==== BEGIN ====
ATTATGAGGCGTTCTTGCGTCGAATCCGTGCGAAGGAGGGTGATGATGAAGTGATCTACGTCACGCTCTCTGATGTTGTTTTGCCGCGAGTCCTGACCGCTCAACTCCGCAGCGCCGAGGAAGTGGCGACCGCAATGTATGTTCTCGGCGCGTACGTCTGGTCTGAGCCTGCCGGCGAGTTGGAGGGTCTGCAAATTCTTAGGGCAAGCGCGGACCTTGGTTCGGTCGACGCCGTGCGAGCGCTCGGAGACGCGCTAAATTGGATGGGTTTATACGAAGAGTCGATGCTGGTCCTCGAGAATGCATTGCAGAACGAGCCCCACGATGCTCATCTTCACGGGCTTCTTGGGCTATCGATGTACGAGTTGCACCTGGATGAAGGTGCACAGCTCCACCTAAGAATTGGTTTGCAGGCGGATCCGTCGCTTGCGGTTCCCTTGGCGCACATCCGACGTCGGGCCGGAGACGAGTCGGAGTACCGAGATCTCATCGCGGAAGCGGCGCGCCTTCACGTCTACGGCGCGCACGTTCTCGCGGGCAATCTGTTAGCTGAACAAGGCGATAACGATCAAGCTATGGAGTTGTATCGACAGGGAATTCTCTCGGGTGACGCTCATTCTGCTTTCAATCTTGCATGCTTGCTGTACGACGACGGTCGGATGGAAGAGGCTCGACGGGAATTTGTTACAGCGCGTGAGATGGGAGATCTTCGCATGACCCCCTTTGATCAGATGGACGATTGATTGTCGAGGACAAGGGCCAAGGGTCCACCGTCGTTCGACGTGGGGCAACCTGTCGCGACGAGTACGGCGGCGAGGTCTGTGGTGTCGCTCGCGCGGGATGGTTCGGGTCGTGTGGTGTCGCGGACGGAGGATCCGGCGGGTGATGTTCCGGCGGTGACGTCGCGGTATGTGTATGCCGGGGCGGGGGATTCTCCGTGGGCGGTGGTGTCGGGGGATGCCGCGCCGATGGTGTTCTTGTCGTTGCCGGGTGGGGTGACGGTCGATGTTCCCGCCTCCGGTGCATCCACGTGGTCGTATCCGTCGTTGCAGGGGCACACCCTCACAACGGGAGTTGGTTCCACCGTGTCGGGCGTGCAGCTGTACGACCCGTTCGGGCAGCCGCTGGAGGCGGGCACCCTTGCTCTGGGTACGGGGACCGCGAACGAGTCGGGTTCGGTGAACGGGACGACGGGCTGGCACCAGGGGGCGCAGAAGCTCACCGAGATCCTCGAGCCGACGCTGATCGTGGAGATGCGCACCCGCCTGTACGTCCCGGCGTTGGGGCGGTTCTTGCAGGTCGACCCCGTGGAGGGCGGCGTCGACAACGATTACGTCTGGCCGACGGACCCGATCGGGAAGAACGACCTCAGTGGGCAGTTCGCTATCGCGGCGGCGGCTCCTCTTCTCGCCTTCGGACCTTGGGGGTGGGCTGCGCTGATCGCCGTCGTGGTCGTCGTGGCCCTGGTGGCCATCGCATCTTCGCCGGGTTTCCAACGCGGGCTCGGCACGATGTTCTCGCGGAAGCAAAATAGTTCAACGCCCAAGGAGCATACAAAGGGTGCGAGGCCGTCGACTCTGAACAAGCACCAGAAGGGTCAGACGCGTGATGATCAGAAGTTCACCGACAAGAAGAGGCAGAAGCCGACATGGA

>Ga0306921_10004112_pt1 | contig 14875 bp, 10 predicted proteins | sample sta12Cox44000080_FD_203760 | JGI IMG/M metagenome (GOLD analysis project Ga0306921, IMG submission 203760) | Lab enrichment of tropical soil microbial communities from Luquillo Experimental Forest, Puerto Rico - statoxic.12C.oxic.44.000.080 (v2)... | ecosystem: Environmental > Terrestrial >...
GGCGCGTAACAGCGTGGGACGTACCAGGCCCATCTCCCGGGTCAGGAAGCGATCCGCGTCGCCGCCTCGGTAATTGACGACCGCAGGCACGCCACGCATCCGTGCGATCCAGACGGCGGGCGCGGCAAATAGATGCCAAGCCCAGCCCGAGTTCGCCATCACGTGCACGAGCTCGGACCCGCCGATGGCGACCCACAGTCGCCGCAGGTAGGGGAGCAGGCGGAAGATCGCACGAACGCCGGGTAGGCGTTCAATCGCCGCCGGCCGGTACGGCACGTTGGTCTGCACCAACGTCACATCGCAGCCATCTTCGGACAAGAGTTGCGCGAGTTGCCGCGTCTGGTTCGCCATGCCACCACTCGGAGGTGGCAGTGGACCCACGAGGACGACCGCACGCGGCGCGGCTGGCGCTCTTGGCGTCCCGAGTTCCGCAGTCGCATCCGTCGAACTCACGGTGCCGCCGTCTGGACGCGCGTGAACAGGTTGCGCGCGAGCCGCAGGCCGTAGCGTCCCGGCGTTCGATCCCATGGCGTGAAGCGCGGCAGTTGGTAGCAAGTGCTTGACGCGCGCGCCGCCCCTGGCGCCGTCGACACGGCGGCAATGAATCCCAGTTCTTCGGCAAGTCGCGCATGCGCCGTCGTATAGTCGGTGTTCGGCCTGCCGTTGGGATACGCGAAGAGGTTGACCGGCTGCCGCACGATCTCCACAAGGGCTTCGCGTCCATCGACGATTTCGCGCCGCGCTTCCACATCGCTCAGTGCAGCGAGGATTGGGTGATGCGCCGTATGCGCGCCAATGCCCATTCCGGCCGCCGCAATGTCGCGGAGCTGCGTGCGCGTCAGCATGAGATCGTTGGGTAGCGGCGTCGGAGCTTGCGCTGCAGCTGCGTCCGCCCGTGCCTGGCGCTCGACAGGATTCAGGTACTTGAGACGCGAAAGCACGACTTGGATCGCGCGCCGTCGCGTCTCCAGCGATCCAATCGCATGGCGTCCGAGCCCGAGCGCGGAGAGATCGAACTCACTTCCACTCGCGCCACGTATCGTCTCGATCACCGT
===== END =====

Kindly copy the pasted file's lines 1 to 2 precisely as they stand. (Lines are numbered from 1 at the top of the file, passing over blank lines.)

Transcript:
ATTATGAGGCGTTCTTGCGTCGAATCCGTGCGAAGGAGGGTGATGATGAAGTGATCTACGTCACGCTCTCTGATGTTGTTTTGCCGCGAGTCCTGACCGCTCAACTCCGCAGCGCCGAGGAAGTGGCGACCGCAATGTATGTTCTCGGCGCGTACGTCTGGTCTGAGCCTGCCGGCGAGTTGGAGGGTCTGCAAATTCTTAGGGCAAGCGCGGACCTTGGTTCGGTCGACGCCGTGCGAGCGCTCGGAGACGCGCTAAATTGGATGGGTTTATACGAAGAGTCGATGCTGGTCCTCGAGAATGCATTGCAGAACGAGCCCCACGATGCTCATCTTCACGGGCTTCTTGGGCTATCGATGTACGAGTTGCACCTGGATGAAGGTGCACAGCTCCACCTAAGAATTGGTTTGCAGGCGGATCCGTCGCTTGCGGTTCCCTTGGCGCACATCCGACGTCGGGCCGGAGACGAGTCGGAGTACCGAGATCTCATCGCGGAAGCGGCGCGCCTTCACGTCTACGGCGCGCACGTTCTCGCGGGCAATCTGTTAGCTGAACAAGGCGATAACGATCAAGCTATGGAGTTGTATCGACAGGGAATTCTCTCGGGTGACGCTCATTCTGCTTTCAATCTTGCATGCTTGCTGTACGACGACGGTCGGATGGAAGAGGCTCGACGGGAATTTGTTACAGCGCGTGAGATGGGAGATCTTCGCATGACCCCCTTTGATCAGATGGACGATTGATTGTCGAGGACAAGGGCCAAGGGTCCACCGTCGTTCGACGTGGGGCAACCTGTCGCGACGAGTACGGCGGCGAGGTCTGTGGTGTCGCTCGCGCGGGATGGTTCGGGTCGTGTGGTGTCGCGGACGGAGGATCCGGCGGGTGATGTTCCGGCGGTGACGTCGCGGTATGTGTATGCCGGGGCGGGGGATTCTCCGTGGGCGGTGGTGTCGGGGGATGCCGCGCCGATGGTGTTCTTGTCGTTGCCGGGTGGGGTGACGGTCGATGTTCCCGCCTCCGGTGCATCCACGTGGTCGTATCCGTCGTTGCAGGGGCACACCCTCACAACGGGAGTTGGTTCCACCGTGTCGGGCGTGCAGCTGTACGACCCGTTCGGGCAGCCGCTGGAGGCGGGCACCCTTGCTCTGGGTACGGGGACCGCGAACGAGTCGGGTTCGGTGAACGGGACGACGGGCTGGCACCAGGGGGCGCAGAAGCTCACCGAGATCCTCGAGCCGACGCTGATCGTGGAGATGCGCACCCGCCTGTACGTCCCGGCGTTGGGGCGGTTCTTGCAGGTCGACCCCGTGGAGGGCGGCGTCGACAACGATTACGTCTGGCCGACGGACCCGATCGGGAAGAACGACCTCAGTGGGCAGTTCGCTATCGCGGCGGCGGCTCCTCTTCTCGCCTTCGGACCTTGGGGGTGGGCTGCGCTGATCGCCGTCGTGGTCGTCGTGGCCCTGGTGGCCATCGCATCTTCGCCGGGTTTCCAACGCGGGCTCGGCACGATGTTCTCGCGGAAGCAAAATAGTTCAACGCCCAAGGAGCATACAAAGGGTGCGAGGCCGTCGACTCTGAACAAGCACCAGAAGGGTCAGACGCGTGATGATCAGAAGTTCACCGACAAGAAGAGGCAGAAGCCGACATGGA

>Ga0306921_10004112_pt1 | contig 14875 bp, 10 predicted proteins | sample sta12Cox44000080_FD_203760 | JGI IMG/M metagenome (GOLD analysis project Ga0306921, IMG submission 203760) | Lab enrichment of tropical soil microbial communities from Luquillo Experimental Forest, Puerto Rico - statoxic.12C.oxic.44.000.080 (v2)... | ecosystem: Environmental > Terrestrial >...